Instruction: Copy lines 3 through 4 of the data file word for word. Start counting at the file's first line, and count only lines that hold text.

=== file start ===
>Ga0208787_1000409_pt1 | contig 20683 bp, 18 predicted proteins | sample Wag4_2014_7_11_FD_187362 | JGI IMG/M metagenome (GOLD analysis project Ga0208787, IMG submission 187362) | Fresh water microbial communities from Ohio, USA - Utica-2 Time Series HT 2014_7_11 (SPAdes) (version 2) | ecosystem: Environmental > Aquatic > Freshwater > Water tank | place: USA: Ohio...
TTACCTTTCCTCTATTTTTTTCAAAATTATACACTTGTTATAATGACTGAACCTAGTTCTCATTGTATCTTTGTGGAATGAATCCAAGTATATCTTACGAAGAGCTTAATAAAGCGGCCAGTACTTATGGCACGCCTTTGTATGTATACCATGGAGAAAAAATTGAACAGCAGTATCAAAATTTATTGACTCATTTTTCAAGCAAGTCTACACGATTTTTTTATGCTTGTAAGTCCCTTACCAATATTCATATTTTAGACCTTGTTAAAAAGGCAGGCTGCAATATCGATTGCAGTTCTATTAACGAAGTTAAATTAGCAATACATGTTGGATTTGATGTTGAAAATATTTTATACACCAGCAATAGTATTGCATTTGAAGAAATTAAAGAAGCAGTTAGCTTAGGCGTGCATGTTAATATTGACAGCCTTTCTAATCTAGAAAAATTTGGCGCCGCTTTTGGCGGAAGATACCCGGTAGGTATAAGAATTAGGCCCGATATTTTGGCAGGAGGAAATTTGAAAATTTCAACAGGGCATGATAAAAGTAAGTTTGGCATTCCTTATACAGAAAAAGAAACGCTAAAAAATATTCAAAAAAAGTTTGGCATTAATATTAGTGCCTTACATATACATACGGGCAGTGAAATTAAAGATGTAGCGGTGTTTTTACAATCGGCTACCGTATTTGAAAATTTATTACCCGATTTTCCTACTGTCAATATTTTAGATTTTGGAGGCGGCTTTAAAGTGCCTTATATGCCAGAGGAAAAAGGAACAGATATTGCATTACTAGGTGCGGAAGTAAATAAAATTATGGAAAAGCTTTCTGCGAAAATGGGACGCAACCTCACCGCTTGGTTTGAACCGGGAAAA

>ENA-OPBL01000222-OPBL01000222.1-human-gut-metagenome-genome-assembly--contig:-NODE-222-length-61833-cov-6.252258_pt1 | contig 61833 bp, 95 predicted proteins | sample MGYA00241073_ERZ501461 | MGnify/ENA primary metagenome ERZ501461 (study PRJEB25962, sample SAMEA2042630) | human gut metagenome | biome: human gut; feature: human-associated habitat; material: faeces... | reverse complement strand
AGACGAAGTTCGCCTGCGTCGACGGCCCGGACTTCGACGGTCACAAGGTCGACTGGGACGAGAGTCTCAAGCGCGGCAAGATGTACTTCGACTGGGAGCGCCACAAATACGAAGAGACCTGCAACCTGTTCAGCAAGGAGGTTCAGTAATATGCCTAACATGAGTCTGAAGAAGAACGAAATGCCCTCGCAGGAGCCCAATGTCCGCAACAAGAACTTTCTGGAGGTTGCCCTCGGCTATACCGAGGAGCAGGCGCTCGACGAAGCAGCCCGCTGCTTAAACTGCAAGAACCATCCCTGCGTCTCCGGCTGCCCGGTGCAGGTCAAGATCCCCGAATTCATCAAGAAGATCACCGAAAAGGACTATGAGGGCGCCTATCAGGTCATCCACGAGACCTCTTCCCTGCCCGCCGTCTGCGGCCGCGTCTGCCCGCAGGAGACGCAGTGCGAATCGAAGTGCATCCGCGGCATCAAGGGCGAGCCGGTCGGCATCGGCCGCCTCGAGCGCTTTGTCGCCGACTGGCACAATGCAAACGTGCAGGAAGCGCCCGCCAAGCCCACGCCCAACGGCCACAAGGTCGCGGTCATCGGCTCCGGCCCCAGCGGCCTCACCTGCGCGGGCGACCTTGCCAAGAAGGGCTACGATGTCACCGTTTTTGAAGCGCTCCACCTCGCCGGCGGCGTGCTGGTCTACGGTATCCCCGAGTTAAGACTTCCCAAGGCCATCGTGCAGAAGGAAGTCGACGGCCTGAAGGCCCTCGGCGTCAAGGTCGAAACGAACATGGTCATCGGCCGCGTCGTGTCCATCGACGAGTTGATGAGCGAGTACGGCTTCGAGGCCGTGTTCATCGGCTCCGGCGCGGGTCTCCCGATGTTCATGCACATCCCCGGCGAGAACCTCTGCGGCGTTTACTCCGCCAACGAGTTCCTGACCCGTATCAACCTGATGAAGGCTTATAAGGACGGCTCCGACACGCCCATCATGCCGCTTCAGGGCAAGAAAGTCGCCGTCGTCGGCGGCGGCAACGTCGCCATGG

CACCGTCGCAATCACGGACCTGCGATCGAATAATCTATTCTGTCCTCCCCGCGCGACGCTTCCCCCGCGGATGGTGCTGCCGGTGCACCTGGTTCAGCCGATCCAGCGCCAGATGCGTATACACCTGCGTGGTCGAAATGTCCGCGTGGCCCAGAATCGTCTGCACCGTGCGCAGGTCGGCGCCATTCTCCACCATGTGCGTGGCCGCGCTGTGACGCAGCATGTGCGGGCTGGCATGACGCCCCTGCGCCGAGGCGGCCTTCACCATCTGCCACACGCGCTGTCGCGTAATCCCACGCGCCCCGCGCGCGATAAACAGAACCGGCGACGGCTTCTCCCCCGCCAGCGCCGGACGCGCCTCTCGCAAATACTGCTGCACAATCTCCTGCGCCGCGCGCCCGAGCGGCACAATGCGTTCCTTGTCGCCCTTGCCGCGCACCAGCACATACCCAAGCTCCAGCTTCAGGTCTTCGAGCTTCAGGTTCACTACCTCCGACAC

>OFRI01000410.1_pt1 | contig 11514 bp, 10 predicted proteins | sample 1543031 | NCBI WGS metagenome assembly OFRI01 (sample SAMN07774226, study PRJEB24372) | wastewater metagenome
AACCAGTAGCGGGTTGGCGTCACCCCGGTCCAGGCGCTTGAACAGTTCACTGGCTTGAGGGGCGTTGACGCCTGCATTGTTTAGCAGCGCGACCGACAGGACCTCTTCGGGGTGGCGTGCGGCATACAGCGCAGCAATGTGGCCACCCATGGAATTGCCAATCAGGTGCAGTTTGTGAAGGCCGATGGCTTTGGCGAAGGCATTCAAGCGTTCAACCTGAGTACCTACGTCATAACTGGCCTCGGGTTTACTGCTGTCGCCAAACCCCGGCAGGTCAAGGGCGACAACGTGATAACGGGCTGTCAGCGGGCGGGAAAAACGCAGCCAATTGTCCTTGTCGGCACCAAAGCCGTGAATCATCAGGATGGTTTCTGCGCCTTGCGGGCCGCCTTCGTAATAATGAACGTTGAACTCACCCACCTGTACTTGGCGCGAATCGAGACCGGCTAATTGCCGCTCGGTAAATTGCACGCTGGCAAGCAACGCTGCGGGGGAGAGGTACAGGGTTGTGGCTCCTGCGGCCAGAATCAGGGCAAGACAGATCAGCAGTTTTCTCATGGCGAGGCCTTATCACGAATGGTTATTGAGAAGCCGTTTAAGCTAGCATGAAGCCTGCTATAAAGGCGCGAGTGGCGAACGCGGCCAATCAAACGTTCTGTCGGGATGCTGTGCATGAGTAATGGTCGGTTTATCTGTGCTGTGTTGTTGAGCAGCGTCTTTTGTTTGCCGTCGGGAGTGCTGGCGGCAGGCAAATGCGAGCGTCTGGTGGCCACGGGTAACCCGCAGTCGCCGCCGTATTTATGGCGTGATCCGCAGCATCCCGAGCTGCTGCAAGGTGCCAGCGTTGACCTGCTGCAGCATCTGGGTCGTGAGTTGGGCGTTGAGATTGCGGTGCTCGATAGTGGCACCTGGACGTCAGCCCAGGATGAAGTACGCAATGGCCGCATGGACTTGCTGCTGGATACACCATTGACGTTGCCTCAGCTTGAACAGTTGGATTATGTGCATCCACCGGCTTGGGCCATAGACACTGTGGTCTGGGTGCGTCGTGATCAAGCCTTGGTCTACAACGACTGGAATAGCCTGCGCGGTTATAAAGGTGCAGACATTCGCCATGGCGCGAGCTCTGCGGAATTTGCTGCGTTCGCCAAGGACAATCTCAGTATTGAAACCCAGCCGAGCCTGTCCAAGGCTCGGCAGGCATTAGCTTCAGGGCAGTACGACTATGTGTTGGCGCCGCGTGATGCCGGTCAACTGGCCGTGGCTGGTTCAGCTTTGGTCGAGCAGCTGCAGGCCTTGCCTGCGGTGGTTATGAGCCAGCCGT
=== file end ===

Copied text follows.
>ENA-OPBL01000222-OPBL01000222.1-human-gut-metagenome-genome-assembly--contig:-NODE-222-length-61833-cov-6.252258_pt1 | contig 61833 bp, 95 predicted proteins | sample MGYA00241073_ERZ501461 | MGnify/ENA primary metagenome ERZ501461 (study PRJEB25962, sample SAMEA2042630) | human gut metagenome | biome: human gut; feature: human-associated habitat; material: faeces... | reverse complement strand
AGACGAAGTTCGCCTGCGTCGACGGCCCGGACTTCGACGGTCACAAGGTCGACTGGGACGAGAGTCTCAAGCGCGGCAAGATGTACTTCGACTGGGAGCGCCACAAATACGAAGAGACCTGCAACCTGTTCAGCAAGGAGGTTCAGTAATATGCCTAACATGAGTCTGAAGAAGAACGAAATGCCCTCGCAGGAGCCCAATGTCCGCAACAAGAACTTTCTGGAGGTTGCCCTCGGCTATACCGAGGAGCAGGCGCTCGACGAAGCAGCCCGCTGCTTAAACTGCAAGAACCATCCCTGCGTCTCCGGCTGCCCGGTGCAGGTCAAGATCCCCGAATTCATCAAGAAGATCACCGAAAAGGACTATGAGGGCGCCTATCAGGTCATCCACGAGACCTCTTCCCTGCCCGCCGTCTGCGGCCGCGTCTGCCCGCAGGAGACGCAGTGCGAATCGAAGTGCATCCGCGGCATCAAGGGCGAGCCGGTCGGCATCGGCCGCCTCGAGCGCTTTGTCGCCGACTGGCACAATGCAAACGTGCAGGAAGCGCCCGCCAAGCCCACGCCCAACGGCCACAAGGTCGCGGTCATCGGCTCCGGCCCCAGCGGCCTCACCTGCGCGGGCGACCTTGCCAAGAAGGGCTACGATGTCACCGTTTTTGAAGCGCTCCACCTCGCCGGCGGCGTGCTGGTCTACGGTATCCCCGAGTTAAGACTTCCCAAGGCCATCGTGCAGAAGGAAGTCGACGGCCTGAAGGCCCTCGGCGTCAAGGTCGAAACGAACATGGTCATCGGCCGCGTCGTGTCCATCGACGAGTTGATGAGCGAGTACGGCTTCGAGGCCGTGTTCATCGGCTCCGGCGCGGGTCTCCCGATGTTCATGCACATCCCCGGCGAGAACCTCTGCGGCGTTTACTCCGCCAACGAGTTCCTGACCCGTATCAACCTGATGAAGGCTTATAAGGACGGCTCCGACACGCCCATCATGCCGCTTCAGGGCAAGAAAGTCGCCGTCGTCGGCGGCGGCAACGTCGCCATGG